Defective or inadequate dryer ventilation is a common cause of house fires. The Federal Emergency Management Agency (FEMA) reports that nearly 14,500 home dryer fires occur annually. In most cases, the origin is a dryer overheating due to ventilation issues. Dryers produce not only heat, but large amounts of lint shed by clothing. These tiny fibers are highly flammable and easily ignited. A lint fire that begins in a dryer or the attached vent pipe rapidly spreads into the wall and may threaten the entire house.
Adequate dryer ventilation means hot air is properly exhausted so the dryer doesn’t overheat and flammable lint does not accumulate. Here are several ways to ensure that your dryer operates safely and efficiently:
Clean the dryer lint trap before drying a load of clothes. A clogged lint trap can cause the unit to dangerously overheat.
Check the dryer vent pipe function regularly. While the dryer is running, step outside where the vent pipe terminates and feel the flow of hot air coming out of the vent. If you can’t feel any hot air or the flow seems restricted, turn off the dryer and call a qualified service technician.
Make sure your dryer vent pipes meet the current Underwriters UL 2158 standard for dryer safety. Flexible plastic vent hoses common in the past are no longer acceptable due to flammability. The dryer vent pipe should be metal with a smooth interior surface to prevent accumulation of lint and contain any fire. The total length of a dryer vent pipe should not exceed 25 feet.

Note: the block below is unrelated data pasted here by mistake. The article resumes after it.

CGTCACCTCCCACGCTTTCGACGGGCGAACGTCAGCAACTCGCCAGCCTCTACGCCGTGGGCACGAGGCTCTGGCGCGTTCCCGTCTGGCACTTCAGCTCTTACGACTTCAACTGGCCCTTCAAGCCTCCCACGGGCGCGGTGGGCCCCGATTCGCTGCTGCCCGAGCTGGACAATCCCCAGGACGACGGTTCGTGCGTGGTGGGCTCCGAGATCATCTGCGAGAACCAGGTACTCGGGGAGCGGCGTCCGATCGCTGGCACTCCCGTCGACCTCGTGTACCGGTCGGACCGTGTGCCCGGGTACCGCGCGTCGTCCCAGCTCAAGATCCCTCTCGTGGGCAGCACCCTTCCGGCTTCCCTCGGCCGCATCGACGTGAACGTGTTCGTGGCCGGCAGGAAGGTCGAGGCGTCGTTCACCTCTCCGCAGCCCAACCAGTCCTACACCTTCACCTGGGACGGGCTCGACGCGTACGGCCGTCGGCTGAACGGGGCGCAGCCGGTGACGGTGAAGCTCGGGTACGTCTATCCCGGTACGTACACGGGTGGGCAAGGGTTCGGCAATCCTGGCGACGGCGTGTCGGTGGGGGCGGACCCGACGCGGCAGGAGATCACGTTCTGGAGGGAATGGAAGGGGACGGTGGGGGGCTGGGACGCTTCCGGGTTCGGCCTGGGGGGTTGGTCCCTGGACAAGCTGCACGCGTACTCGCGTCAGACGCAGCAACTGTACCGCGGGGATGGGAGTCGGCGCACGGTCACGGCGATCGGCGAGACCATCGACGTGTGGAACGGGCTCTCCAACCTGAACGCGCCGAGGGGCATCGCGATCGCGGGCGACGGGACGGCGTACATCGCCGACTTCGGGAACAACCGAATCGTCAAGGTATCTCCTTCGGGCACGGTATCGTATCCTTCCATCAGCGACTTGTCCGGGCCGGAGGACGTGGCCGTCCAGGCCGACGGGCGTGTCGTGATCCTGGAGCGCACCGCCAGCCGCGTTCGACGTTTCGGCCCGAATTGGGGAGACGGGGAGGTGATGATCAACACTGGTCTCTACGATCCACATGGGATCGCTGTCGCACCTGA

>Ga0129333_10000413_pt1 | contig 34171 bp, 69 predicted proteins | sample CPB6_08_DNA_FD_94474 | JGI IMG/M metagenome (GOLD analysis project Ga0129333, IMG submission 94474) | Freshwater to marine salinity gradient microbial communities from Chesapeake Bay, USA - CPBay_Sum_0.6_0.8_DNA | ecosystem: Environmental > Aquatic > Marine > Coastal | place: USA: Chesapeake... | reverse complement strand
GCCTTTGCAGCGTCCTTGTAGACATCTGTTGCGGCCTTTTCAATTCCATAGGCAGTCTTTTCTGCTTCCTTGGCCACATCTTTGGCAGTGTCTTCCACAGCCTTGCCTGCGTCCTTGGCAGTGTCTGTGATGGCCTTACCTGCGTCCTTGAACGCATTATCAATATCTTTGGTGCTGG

Verify that the dryer vent pipe extends all the way to the outdoors. The pipe must not terminate in an attic or crawl space.
Don’t leave the house with the dryer running. Don’t dry clothes while you are sleeping.
Most dryer vent pipes are not easily accessible for do-it-yourself cleaning. Every two years, get a dryer vent inspection and cleaning by a qualified professional.
For more about safe dryer ventilation to prevent fires, in the Coastal Bend contact CCAC.
Our goal is to help educate our customers in Corpus Christi, Texas about energy and home comfort issues (specific to HVAC systems). For more information about your HVAC system, download our free Home Comfort Guide or call us at 361-678-2495.